Silent Night                                                                                     Cert: 15, 1hr 32mins


Boxing Day                                                                                  Cert: 12A, 1hr 49mins


Meeting                                                                                       Cert: 15, 1hr 48mins


C’Mon, C’Mon                                                                               Cert: 15, 1hr 49mins


Unmistakably, the cinema’s latest releases are haunted by Christmassy Richard Curtis film ghosts. Silent Night.

It The story begins with an old group of school buddies, possibly from Four Weddings and Notting Hill, assembling to make the kind of country-house Christmas Bridget Jones enjoyed.

And yet from these familiar beginnings – attractive thirty-something couples tumbling out of nice cars amid a riot of festive jumpers, sparkly dresses and much swearing – ensues one of the strangest, darkest Christmas films you’ll ever see.

Keira Knightley and Matthew Goode (above) playing the immaculate hosts and Roman Griffin Davis (also above) as their son, this is one of those films that make a real impact

Keira Knightley (above) and Matthew Goode (above), playing the impeccable hosts, and Roman Griffin Davis(also above) their son. This is one of those movies that really makes an impact.

It certainly won’t pep you up for the festive season but, after everything we’ve been through in the past two years, it feels strangely appropriate.

The transition from ‘all is calm, all is bright’ arguments over Scrabble and who slept with whom to something far more sinister is beautifully handled by debutant feature writer-director Camille Griffin.

One minute we’re thinking the slowly emerging underlying sadness reminds us of Peter’s Friends or The Big Chill, the next we’ve gone crashing straight into Lars Von Trier’s Melancholia.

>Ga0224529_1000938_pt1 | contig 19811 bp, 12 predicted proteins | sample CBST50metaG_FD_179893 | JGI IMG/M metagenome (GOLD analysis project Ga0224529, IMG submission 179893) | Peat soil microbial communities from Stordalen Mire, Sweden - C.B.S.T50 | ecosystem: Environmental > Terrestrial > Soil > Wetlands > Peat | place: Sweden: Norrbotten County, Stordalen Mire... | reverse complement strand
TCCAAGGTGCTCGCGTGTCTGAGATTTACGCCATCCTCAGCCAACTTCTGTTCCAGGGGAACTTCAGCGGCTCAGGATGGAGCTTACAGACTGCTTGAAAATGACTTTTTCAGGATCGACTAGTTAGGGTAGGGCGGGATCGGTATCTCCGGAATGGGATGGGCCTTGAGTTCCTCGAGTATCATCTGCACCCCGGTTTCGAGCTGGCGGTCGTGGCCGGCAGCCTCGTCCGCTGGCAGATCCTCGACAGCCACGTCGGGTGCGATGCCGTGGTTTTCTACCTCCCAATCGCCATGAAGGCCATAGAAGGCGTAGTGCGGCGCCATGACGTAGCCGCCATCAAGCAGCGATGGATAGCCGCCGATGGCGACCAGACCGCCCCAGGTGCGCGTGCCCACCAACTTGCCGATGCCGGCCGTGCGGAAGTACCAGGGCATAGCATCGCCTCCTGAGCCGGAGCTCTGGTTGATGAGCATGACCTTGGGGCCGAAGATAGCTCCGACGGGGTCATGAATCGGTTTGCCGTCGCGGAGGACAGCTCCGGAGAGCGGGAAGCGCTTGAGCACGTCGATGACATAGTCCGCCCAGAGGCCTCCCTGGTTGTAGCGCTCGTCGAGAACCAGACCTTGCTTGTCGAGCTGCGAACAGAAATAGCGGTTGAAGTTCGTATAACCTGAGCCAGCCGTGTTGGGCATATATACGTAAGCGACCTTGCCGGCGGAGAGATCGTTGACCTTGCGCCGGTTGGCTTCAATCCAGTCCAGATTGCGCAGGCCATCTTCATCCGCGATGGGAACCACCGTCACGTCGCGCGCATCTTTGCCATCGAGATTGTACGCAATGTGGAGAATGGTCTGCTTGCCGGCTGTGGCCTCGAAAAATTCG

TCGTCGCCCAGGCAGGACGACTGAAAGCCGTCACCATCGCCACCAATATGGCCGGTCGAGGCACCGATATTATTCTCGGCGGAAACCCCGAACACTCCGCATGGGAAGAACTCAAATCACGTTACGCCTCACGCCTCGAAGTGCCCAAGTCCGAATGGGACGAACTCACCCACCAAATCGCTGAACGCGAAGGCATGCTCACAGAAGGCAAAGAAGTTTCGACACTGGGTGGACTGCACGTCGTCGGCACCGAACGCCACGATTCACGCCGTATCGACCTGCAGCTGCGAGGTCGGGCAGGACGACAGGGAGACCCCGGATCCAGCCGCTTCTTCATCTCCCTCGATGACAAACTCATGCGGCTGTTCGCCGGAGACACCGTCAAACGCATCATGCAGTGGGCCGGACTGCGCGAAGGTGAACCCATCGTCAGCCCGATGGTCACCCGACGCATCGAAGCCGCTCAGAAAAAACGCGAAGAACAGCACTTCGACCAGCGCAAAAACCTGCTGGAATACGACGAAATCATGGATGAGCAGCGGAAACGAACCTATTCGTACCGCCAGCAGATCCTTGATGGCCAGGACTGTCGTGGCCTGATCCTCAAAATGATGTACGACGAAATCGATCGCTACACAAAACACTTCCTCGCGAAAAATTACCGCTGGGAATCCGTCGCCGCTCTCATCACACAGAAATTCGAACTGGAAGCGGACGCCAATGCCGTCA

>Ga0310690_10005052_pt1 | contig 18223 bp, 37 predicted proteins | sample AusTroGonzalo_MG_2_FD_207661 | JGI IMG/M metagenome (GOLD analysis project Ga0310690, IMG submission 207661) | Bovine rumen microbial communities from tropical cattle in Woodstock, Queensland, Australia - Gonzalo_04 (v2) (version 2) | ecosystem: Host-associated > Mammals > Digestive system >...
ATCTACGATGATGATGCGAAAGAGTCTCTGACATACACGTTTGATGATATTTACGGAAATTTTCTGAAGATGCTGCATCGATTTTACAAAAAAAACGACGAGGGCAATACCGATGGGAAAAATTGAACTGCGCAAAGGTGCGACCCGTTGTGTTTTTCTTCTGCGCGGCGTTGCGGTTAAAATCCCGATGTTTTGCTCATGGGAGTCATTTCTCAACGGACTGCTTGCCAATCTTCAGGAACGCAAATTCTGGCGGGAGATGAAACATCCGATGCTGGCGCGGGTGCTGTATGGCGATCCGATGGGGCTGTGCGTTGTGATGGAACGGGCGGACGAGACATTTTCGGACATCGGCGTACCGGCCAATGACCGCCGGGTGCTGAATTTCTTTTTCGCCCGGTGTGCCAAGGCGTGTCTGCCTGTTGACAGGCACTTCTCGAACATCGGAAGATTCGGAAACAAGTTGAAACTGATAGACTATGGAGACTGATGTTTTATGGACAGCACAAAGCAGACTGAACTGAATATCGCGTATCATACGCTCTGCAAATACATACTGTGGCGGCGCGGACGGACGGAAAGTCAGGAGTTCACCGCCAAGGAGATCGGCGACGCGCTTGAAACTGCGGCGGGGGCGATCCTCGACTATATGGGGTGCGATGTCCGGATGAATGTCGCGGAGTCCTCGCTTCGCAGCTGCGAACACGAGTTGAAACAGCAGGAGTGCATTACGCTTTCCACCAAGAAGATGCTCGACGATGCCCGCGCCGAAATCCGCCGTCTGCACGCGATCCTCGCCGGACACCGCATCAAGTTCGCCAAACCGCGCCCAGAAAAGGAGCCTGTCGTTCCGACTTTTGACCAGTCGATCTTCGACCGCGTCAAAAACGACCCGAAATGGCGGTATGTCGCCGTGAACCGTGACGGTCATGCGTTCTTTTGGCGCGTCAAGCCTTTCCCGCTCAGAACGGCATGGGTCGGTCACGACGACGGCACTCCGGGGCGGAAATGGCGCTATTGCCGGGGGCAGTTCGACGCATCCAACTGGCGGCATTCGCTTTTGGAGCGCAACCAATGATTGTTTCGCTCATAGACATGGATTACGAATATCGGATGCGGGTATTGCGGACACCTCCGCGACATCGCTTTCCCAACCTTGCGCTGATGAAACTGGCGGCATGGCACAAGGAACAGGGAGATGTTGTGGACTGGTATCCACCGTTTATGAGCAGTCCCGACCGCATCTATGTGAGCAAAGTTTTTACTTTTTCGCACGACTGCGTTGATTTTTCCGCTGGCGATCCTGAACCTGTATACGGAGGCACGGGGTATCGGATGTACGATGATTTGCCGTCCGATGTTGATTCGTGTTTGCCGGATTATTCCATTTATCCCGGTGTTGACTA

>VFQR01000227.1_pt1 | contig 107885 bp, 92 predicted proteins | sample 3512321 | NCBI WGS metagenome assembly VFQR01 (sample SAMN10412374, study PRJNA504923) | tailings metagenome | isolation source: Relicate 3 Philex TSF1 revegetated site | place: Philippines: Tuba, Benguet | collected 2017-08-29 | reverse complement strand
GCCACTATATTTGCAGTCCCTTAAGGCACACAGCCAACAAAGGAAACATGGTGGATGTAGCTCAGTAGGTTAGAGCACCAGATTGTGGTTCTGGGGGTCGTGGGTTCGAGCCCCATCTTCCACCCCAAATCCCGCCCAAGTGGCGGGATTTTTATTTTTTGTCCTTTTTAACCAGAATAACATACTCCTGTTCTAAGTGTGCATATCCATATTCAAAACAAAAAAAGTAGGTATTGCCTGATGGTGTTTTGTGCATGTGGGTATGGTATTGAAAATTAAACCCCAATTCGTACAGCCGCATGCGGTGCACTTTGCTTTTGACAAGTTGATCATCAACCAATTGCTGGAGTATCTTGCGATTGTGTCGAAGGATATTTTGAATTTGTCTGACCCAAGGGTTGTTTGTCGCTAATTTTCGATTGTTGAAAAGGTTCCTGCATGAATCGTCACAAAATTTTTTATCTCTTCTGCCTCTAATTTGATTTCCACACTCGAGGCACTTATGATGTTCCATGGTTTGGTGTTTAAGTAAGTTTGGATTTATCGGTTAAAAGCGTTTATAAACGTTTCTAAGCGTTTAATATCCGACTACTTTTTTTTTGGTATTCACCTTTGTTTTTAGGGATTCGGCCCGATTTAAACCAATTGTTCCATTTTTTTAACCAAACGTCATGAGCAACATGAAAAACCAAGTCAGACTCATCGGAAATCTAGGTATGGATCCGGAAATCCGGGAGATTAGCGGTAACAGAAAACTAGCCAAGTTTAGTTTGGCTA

It is also impressive to see her use sparingly of powerful visual effects.

Keira Knightley, Matthew Goode, and Roman Griffin Davis (from JoJo Rabbit), play the lovely hosts. This is one of those movies that really makes an impression. 

It’s not what most people expect.

There’s more Curtis being amusingly subverted in Boxing Day, which begins with a reflective male voice-over and will later feature those much abused placards from Love Actually and a declaration of love – sadly not in the hesitant style of Hugh Grant – on London’s South Bank. 

Aml Ameen, writer and director, is clearly doing this with intention, love, and to great effect.

Melvin (Aml Ameen) returns to his family home this Christmas, but what will go wrong when he introduces his fiancee Lisa (Aja Naomi King, above with Ameen) to everyone?

Melvin (Aml Ameen), returns home to his family this Christmas. But what happens when his fiancee Lisa, (Aja Naomi Kings, above with Ameen,) is introduced to the entire family?

Ameen himself, who starred in Kidulthood and TV’s I May Destroy You, plays the central character of Melvin, a former British soap star who has carved out a successful career as a writer in Hollywood.

But to promote his latest book he needs to return to London at Christmas, which means not just braving his British-Caribbean family’s legendary Boxing Day party but also introducing his beautiful American fiancee, Lisa (Aja Naomi King), to them.

You can’t imagine what could possibly go wrong. 

His parents are recently divorced, his mother has a new boyfriend who just happens to be white and Melvin’s ex-girlfriend Georgia (played by Leigh-Anne Pinnock from Little Mix) – the girl everybody thought he would marry – will also be there.

While there may be a couple of comical misfires here and there, this holiday season is warmly crafted.

Meeting begins as a fairly standard sci-fi story with the Earth under attack from parasitic alien micro-organisms and Riz Ahmed playing a soldier who’s part of the fight-back and needs to rescue his two young sons when their mother and her new boyfriend become infected.

Michael Pearce (who brought us the amazing Beast in 2017) directed the film and co-wrote the script. However, the movie reveals its real intentions quite early, though only a few seconds after the majority of viewers will already have guessed. 

It then becomes a cliche-filled, over-acting mess.

Christopher Plummer won an Oscar as a comedy actor in Beginners (2010), but Mike Mills took him to the Oscars in that same drama ten years later. C’mon, C’mon.

It’s been shot in stylish black-and-white and features the mercurial Joaquin Phoenix as a radio journalist who embarks on a working road trip with his intellectually precocious young nephew, whose mother suddenly has to go and care for her bipolar and partially estranged husband.

What results is intense, repetitive and thoughtful… but probably not what most people are in the mood for at the moment.

Now, where’s Richard Curtis when you need him?